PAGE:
|Not My Will, but Thine Be Done.
The Memorial of Saint Pius of Pietrelcina, Priest.
Lessons from the primary feria, according to the ordinary form of the Roman Rite:
Ezra 9: 5-9.
Tobit 13: 2-4, 7-8 (in place of the psalm).
Luke 9: 1-6.
The Ember Wednesday of the Holy Cross; the Commemoration of Saint Linus, Pope & Martyr; and, the Commemoration of Saint Thecla, Virgin & Martyr.*
Lessons from the feria, according to the extraordinary form of the Roman Rite:
Amos 9: 13-15.
Psalm 112: 5-7.
Esdras 8: 1-10.
Psalm 32: 12, 6.
Mark 9: 16-28.
The Seventeenth Wednesday after Pentecost; and, the Feast of the Conception of the Holy Prophet, Forerunner & Baptist, John.
First & third lessons from the pentecostarion, second & fourth from the menaion, according to the Ruthenian recension of the Byzantine Rite:
Galatians 5: 11-21.
Galatians 4: 22-31.
Luke 4: 1-15.
Luke 1: 5-25.
9:33 AM 9/23/2015 Today we celebrate the Memorial of Saint Pius of Pietrelcina, whose real name was Francesco Forgione, born in 1887. He took the name Pius when he entered the Capuchin Franciscans as a young man, and spent the next fifty years at the Franciscan Friary of San Gionanni Rotondo, where he was a very sought after spiritual adviser and confessor. We know him, of course, as Padre Pio, which means Father Pius in Italian. You can't go anywhere on the property of this Shrine without seeing some image of him, and that's because we've always regarded him as the titular spiritual director of the World Apostolate of Fatima. Our annual Padre Pio Day, which was a few months ago, always draws a large number of people.
I'm not going to repeat things about him which you already know, except to point out the one thing that is usually lacking from all the brief, sanitized biographies found in missals and missalettes: that he was, for a number of years, held in suspicion by the Church and, at one point, forbidden to preach or have contact with the laity. A lot of that had to do with the stigmata, as the Church is always very cautious about endorsing any reports of mystical phenomena. But he never expressed any bitterness about it and, as an obedient priest, accepted in silence every restriction imposed on him; and, that, more than the stigmata, more than the throngs of people who came to confess to him, was the reason Pope Saint John Paul II canonized him a saint.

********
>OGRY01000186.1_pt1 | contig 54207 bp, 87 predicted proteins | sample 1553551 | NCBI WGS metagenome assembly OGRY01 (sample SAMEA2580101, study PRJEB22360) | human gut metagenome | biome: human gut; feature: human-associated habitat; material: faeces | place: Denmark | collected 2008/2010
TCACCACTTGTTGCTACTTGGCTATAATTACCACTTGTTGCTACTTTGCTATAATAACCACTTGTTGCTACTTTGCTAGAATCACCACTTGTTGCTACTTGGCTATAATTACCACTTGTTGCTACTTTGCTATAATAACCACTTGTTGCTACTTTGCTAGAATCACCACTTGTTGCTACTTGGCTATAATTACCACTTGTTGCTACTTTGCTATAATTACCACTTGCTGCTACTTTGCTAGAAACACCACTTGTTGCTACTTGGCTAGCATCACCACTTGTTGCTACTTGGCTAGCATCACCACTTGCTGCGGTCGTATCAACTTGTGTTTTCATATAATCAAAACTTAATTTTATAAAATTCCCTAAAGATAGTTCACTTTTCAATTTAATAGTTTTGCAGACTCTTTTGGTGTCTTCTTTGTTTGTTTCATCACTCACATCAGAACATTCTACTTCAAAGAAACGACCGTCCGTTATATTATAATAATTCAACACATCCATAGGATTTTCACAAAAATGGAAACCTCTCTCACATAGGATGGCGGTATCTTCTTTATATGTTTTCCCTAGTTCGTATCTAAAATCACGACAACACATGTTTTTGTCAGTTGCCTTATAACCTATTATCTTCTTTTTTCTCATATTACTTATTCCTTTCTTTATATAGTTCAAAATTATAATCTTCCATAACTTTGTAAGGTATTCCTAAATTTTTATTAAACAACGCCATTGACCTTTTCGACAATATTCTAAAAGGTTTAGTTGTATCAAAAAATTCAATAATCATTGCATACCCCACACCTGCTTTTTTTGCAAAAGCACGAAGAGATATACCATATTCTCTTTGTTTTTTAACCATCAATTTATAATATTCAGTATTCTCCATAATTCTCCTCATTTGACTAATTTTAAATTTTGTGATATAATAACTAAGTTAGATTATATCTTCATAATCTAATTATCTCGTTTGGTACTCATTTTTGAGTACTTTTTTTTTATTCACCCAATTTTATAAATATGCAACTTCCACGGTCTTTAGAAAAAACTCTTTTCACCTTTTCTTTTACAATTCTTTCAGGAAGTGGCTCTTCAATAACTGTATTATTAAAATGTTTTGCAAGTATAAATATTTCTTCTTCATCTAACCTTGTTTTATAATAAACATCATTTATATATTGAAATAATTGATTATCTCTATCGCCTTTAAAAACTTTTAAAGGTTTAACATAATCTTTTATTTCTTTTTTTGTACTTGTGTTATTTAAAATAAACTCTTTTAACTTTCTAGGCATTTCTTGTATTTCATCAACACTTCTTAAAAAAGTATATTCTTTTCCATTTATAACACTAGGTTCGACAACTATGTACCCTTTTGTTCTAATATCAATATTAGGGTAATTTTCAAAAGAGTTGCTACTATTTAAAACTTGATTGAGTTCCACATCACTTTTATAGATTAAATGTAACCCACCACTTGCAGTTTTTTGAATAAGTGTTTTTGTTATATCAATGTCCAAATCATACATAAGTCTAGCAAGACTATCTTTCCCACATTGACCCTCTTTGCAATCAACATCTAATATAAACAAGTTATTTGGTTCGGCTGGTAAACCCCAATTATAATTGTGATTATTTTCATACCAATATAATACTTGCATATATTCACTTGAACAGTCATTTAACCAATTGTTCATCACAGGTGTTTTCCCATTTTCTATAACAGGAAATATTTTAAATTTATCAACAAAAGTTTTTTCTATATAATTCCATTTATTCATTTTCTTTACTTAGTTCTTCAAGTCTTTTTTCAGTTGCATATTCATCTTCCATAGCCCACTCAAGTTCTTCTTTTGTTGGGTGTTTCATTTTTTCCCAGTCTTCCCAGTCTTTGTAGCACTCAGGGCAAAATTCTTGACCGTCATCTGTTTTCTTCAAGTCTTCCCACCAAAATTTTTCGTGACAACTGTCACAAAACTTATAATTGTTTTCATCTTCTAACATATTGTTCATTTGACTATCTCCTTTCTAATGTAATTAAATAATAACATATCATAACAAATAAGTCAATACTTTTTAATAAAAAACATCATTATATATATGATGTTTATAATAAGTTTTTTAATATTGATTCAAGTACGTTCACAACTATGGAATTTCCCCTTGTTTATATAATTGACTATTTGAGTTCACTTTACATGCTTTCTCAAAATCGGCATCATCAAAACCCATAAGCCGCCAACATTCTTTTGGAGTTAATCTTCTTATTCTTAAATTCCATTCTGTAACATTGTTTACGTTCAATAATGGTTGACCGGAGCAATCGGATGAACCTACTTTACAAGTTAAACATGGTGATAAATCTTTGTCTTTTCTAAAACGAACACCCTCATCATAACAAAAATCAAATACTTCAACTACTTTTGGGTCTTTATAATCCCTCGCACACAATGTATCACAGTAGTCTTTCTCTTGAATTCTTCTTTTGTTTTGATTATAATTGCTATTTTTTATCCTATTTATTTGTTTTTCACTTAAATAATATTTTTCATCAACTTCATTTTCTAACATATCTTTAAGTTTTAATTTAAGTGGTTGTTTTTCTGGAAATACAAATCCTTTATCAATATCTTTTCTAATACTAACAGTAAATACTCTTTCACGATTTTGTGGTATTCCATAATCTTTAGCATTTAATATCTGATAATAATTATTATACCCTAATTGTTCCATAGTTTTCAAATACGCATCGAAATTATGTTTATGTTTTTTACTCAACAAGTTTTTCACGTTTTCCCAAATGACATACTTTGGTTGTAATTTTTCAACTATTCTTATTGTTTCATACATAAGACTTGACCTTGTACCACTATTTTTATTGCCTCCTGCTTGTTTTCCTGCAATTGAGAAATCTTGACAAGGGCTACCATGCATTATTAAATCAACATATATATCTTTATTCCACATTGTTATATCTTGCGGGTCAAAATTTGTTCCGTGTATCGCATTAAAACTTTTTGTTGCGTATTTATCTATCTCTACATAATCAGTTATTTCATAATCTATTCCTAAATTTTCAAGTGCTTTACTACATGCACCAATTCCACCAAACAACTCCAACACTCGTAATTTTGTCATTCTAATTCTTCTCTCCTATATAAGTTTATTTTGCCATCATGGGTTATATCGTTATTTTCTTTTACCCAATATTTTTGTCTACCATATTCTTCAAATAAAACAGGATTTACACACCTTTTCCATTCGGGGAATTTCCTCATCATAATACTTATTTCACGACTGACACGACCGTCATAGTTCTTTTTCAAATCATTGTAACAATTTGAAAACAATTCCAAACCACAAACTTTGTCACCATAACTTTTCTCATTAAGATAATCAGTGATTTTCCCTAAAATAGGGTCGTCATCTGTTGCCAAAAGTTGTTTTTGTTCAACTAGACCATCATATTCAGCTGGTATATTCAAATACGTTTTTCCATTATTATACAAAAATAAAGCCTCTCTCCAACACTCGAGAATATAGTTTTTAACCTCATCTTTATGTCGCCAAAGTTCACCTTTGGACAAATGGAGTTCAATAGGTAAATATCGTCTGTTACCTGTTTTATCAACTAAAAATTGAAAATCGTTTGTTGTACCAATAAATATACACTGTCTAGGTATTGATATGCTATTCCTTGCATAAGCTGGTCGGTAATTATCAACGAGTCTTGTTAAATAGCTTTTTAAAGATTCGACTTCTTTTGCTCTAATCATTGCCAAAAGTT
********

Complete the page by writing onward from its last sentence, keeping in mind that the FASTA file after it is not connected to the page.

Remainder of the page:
The Church tells us that he's the patron saint of civil defense volunteers and Catholic adolescents; but, I think that, as an intercessor, he might be more valuable to us as someone to whom we can go when we find ourselves in difficult and disappointing situations, or feel ourselves being treated unjustly. Almost every habit and custom he observed serves as an example of how to cope with a difficult life: always spending a considerable amount of time preparing for Holy Mass, and making an extended thanksgiving afterward, being devoted to the confessional, never speaking unless absolutely sure of what he was saying.
But most important of all was his resignation to authority: his willingness to obey without complaint those appointed over him, even when he knew he was right and they were wrong. It takes a saint to do that; and, are we not all called to be saints?
So, let us ask for his intercession today, especially in those times when the circumstances of life impose duties and obligations on us we find onerous, and beg our Blessed Lord, through Padre Pio, to accept His will at all times. Padre Pio received the stigmata because of his devotion to the Passion, and the most important event in the Passion is when Our Lord said, Not my will, but Thine be done.
* The Feast of Pope Saint Linus, ordinarily a feast of the third class, becomes a commemoration today, as it falls on the Ember Wednesday of September, a feria of the second class. The Commemoration of Saint Thecla, which would be a commemoration on the Feast of Saint Linus, becomes merely a second commemoration. Neither saint figures in any way in the Mass of this day, but both are commemorated at Lauds.
About the Ember Days:
In the extraordinary form of the Roman Rite, at the beginning of the four seasons of the year, the fast days known as "Ember Days" thank God for blessings obtained during the past year and implore further graces for the new season; and, their importance in the Church was formerly very great. They are fixed on the Wednesday, Friday and Saturday of specific weeks in their respective seasons: after the First Sunday of Lent for Spring, after Whitsunday (Pentecost) for Summer, after the Feast of the Elevation of the Cross (Sept. 14th) for Autumn, and after the Third Sunday of Advent for Winter. At one time, the Ember Days were obligatory days of fasting; this requirement was dropped in the Missal of St. John XXIII in 1962, but violet vestments are sill worn on Ember Days even when they occur outside the seasons of Advent and Lent, with the exception of the Ember Days that occur during the Octave of Pentecost.
The significance of the Ember Days as days of voluntary fasting is multiple: not only are they intended to consecrate to God both the liturgical seasons and the various seasons in nature, they also serve as a penitential preparation for those preparing for the Holy Priesthood. Ordinations in the extraordinary form generally take place on the Ember Days, and the Faithful are encouraged to pray on these days for good Priests.